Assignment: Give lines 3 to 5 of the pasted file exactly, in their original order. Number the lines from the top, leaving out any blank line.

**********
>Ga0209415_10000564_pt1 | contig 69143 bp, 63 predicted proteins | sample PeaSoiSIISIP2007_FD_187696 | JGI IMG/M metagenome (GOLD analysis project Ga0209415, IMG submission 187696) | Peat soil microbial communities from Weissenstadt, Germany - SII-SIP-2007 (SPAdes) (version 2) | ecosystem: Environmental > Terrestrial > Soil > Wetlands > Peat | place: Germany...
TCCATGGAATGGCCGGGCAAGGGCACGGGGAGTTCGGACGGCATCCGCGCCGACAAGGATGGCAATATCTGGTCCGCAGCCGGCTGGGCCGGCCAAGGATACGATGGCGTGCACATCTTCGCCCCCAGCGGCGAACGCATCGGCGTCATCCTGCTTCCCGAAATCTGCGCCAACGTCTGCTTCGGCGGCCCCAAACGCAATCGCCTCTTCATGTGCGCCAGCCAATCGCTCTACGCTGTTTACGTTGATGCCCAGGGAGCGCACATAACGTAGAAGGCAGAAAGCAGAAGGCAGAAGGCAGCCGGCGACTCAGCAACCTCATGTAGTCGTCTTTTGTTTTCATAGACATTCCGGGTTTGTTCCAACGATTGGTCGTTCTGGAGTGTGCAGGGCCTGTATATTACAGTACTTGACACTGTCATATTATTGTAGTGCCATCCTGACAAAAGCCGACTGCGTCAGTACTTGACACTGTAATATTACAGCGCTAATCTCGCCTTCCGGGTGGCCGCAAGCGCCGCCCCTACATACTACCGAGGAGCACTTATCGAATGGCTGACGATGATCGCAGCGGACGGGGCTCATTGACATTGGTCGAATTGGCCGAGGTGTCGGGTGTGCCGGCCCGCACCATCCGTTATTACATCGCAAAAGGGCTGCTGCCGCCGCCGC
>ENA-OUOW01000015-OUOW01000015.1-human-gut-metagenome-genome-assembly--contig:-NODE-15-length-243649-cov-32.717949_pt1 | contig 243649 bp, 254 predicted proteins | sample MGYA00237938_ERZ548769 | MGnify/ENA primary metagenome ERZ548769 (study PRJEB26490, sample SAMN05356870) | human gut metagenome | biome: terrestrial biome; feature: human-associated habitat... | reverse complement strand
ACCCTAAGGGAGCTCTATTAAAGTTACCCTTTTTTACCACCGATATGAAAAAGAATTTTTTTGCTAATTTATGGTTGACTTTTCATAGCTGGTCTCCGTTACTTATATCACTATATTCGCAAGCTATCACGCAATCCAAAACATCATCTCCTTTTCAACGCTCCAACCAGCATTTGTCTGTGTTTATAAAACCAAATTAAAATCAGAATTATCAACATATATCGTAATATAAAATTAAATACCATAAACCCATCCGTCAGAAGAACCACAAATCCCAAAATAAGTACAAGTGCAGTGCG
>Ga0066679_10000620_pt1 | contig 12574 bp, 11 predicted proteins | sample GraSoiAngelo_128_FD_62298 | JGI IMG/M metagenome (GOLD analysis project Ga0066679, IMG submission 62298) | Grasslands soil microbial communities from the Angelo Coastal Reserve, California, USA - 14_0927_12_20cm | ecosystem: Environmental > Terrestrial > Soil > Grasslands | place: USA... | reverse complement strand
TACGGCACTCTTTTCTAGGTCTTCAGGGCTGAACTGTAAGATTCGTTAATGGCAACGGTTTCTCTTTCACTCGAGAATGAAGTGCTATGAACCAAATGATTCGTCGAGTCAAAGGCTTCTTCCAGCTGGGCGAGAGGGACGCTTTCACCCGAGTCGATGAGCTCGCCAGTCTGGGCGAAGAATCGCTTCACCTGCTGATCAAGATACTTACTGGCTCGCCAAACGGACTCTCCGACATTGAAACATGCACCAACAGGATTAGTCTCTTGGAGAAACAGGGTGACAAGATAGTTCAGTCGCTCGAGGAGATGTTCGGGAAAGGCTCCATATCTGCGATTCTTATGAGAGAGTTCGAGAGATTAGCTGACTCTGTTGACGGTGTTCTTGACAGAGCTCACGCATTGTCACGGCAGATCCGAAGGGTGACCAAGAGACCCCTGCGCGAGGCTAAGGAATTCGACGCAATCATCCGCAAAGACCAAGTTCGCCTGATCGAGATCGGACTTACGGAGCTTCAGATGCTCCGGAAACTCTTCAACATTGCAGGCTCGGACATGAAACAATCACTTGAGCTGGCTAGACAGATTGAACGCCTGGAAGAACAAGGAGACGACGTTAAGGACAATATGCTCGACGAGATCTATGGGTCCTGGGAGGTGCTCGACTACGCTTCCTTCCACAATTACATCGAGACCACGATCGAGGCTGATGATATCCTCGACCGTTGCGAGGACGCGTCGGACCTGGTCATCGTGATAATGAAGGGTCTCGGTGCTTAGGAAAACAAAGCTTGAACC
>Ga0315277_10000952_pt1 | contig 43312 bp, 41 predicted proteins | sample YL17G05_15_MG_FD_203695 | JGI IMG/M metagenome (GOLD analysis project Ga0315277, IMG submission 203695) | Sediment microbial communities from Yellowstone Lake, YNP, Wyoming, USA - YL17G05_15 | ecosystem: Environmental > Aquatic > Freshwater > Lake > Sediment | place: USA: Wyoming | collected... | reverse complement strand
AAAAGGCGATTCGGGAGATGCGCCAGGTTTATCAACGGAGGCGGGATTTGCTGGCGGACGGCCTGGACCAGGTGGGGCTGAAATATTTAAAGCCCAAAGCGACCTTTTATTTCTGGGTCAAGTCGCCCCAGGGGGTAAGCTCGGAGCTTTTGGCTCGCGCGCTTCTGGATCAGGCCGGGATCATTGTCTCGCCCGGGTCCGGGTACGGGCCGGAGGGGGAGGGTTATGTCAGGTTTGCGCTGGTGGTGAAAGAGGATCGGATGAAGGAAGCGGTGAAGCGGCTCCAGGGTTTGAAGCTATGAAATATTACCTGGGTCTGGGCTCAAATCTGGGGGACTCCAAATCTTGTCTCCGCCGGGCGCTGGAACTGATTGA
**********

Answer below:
>ENA-OUOW01000015-OUOW01000015.1-human-gut-metagenome-genome-assembly--contig:-NODE-15-length-243649-cov-32.717949_pt1 | contig 243649 bp, 254 predicted proteins | sample MGYA00237938_ERZ548769 | MGnify/ENA primary metagenome ERZ548769 (study PRJEB26490, sample SAMN05356870) | human gut metagenome | biome: terrestrial biome; feature: human-associated habitat... | reverse complement strand
ACCCTAAGGGAGCTCTATTAAAGTTACCCTTTTTTACCACCGATATGAAAAAGAATTTTTTTGCTAATTTATGGTTGACTTTTCATAGCTGGTCTCCGTTACTTATATCACTATATTCGCAAGCTATCACGCAATCCAAAACATCATCTCCTTTTCAACGCTCCAACCAGCATTTGTCTGTGTTTATAAAACCAAATTAAAATCAGAATTATCAACATATATCGTAATATAAAATTAAATACCATAAACCCATCCGTCAGAAGAACCACAAATCCCAAAATAAGTACAAGTGCAGTGCG
>Ga0066679_10000620_pt1 | contig 12574 bp, 11 predicted proteins | sample GraSoiAngelo_128_FD_62298 | JGI IMG/M metagenome (GOLD analysis project Ga0066679, IMG submission 62298) | Grasslands soil microbial communities from the Angelo Coastal Reserve, California, USA - 14_0927_12_20cm | ecosystem: Environmental > Terrestrial > Soil > Grasslands | place: USA... | reverse complement strand